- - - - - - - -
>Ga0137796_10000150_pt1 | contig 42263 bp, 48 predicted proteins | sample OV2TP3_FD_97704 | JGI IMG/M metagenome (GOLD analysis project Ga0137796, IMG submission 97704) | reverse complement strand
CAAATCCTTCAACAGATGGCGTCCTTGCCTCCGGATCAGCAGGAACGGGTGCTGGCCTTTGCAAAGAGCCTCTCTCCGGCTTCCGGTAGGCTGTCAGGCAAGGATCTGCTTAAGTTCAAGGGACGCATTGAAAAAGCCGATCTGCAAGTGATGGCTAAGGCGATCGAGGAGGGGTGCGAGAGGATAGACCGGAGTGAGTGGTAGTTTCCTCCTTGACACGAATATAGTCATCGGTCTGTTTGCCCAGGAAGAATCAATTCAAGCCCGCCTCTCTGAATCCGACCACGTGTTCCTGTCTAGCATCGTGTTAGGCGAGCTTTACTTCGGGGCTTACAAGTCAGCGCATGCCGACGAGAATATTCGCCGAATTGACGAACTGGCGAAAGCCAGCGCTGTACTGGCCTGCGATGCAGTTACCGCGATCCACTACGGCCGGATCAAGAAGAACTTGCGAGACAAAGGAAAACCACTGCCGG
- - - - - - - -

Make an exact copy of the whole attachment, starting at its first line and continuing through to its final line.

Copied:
>Ga0137796_10000150_pt1 | contig 42263 bp, 48 predicted proteins | sample OV2TP3_FD_97704 | JGI IMG/M metagenome (GOLD analysis project Ga0137796, IMG submission 97704) | reverse complement strand
CAAATCCTTCAACAGATGGCGTCCTTGCCTCCGGATCAGCAGGAACGGGTGCTGGCCTTTGCAAAGAGCCTCTCTCCGGCTTCCGGTAGGCTGTCAGGCAAGGATCTGCTTAAGTTCAAGGGACGCATTGAAAAAGCCGATCTGCAAGTGATGGCTAAGGCGATCGAGGAGGGGTGCGAGAGGATAGACCGGAGTGAGTGGTAGTTTCCTCCTTGACACGAATATAGTCATCGGTCTGTTTGCCCAGGAAGAATCAATTCAAGCCCGCCTCTCTGAATCCGACCACGTGTTCCTGTCTAGCATCGTGTTAGGCGAGCTTTACTTCGGGGCTTACAAGTCAGCGCATGCCGACGAGAATATTCGCCGAATTGACGAACTGGCGAAAGCCAGCGCTGTACTGGCCTGCGATGCAGTTACCGCGATCCACTACGGCCGGATCAAGAAGAACTTGCGAGACAAAGGAAAACCACTGCCGG